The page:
I am eating a salad. As I sit here and ponder the magnitude of the sacrifice that the plants gave so that I could eat them, I am reminded of a greater sacrifice, one of which I was only just recently made aware.
A few weeks back, I went to a programme at the Spurlock Museum (the University's cultural history museum) which was entitled, "Winter: a Time of Storytelling; Native American Women throughout history" or something like that. One of the speakers was a very dynamic lady from California, who had written a book on Pocahontas, based on her cultural understanding and historical perspective. Her story was very interesting, but the most important thing that she said completely changed my frame of view of the "conquest" of the Americas by Europeans.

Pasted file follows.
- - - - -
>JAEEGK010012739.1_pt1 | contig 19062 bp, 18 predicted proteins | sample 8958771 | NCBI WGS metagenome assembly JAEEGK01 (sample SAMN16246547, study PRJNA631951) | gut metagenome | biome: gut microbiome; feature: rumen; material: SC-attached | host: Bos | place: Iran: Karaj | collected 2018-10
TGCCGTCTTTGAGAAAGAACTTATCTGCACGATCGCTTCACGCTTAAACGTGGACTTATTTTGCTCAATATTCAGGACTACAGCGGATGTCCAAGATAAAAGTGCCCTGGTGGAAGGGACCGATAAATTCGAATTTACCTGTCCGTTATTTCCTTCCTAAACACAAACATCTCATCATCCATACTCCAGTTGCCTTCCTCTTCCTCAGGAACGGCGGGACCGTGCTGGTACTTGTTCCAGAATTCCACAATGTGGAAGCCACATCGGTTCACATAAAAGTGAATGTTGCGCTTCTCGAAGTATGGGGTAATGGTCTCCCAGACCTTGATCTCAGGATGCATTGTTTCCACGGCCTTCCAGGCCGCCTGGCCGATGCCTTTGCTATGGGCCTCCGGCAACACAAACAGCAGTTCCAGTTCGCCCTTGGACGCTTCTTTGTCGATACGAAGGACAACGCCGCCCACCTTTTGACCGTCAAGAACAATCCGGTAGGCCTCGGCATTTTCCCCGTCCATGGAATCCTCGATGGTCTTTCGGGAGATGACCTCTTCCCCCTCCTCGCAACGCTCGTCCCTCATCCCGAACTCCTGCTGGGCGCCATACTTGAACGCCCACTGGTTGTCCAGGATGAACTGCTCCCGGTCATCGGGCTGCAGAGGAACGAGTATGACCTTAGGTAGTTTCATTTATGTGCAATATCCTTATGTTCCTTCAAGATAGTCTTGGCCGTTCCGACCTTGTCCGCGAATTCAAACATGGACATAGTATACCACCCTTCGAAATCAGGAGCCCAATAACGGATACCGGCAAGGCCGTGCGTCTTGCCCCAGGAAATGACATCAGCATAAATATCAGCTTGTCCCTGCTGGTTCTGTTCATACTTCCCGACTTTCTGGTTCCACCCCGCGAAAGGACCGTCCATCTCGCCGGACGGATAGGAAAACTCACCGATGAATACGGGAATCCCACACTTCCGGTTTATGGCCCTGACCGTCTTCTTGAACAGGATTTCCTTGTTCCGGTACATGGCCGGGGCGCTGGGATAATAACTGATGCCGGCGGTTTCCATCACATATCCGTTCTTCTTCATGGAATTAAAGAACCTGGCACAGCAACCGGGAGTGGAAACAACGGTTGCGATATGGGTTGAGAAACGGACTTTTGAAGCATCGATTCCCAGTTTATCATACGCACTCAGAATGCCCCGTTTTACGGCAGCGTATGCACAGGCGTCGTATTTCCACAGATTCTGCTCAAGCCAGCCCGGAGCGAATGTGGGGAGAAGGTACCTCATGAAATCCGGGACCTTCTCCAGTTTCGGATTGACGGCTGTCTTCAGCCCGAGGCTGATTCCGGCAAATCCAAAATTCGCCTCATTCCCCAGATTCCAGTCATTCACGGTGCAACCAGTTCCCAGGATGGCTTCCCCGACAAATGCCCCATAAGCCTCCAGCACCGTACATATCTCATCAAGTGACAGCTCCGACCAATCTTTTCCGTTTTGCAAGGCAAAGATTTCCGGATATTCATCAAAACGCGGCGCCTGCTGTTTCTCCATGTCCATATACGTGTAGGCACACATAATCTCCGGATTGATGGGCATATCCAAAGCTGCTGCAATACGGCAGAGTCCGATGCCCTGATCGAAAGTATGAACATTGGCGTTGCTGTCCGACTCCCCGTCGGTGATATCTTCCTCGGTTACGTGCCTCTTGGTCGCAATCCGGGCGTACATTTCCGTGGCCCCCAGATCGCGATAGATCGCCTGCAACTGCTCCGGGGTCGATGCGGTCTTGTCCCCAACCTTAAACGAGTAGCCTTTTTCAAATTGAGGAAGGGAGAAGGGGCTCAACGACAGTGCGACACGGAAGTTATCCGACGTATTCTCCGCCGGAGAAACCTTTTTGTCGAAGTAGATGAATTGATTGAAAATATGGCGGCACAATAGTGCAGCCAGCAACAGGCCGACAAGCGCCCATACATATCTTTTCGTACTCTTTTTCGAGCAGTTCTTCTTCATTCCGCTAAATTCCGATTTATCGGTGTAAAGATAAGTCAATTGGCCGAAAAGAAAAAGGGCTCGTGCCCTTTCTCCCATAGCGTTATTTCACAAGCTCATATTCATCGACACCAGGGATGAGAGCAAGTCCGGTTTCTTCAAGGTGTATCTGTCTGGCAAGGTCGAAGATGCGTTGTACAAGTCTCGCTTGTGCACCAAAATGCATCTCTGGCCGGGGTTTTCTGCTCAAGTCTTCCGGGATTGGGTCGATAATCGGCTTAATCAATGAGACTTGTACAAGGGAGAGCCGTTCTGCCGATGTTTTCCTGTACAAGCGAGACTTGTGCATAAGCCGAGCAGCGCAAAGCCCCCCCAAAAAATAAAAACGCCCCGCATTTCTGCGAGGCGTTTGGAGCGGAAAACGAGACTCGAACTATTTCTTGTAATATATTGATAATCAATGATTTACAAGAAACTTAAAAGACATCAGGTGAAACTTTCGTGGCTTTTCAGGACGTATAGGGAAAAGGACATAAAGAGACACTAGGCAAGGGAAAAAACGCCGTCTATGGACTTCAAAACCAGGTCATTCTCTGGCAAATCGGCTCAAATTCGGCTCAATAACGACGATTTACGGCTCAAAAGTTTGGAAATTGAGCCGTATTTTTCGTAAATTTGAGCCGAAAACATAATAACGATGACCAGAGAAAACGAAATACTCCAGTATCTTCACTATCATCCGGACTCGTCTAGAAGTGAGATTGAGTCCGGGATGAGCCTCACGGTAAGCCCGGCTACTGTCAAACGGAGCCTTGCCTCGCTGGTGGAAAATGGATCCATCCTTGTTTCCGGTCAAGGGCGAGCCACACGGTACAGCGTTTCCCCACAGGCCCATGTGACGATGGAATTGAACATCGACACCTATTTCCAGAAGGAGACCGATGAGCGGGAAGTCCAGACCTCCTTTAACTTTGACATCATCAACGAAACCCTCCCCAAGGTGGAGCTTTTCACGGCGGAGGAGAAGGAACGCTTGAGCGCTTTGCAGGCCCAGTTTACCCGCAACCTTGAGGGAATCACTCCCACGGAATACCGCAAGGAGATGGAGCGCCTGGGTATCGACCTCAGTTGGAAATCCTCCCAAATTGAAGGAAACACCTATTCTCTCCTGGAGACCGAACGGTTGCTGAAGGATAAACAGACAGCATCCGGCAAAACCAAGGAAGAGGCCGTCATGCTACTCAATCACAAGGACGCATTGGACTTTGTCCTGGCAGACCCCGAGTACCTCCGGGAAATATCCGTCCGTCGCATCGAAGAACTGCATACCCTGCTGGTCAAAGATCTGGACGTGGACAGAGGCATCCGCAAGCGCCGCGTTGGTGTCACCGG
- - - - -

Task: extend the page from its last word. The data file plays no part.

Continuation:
She said that some of the Native peoples who were here at the time of the immigration of Europeans knew what was going to happen - the mass persecution and annihilation of thousands of people - and that these who understood it, saw it as a sacrifice. A sacrifice so that these poor masses from Europe, who suffered from spiritual maladies as well as social and political ones, would finally be able to be cleansed. The sacrifice of the entire New World was given for the benefit of the human race.
This blew me away. I had never before thought of this. I recall my past view of the matter having some concept of what the Native peopels "did" to "deserve" this fate. However, as I just recently learned from the Writings of 'Abdu'l-Baha (see my past entry on "Honey"), we don't suffer because we "deserve" to, but because the physical world brings pain. We choose to experience suffering by ignoring our connection to the spiritual world. The sacrifice that these people, for whom I now have a deeper respect, made is immense.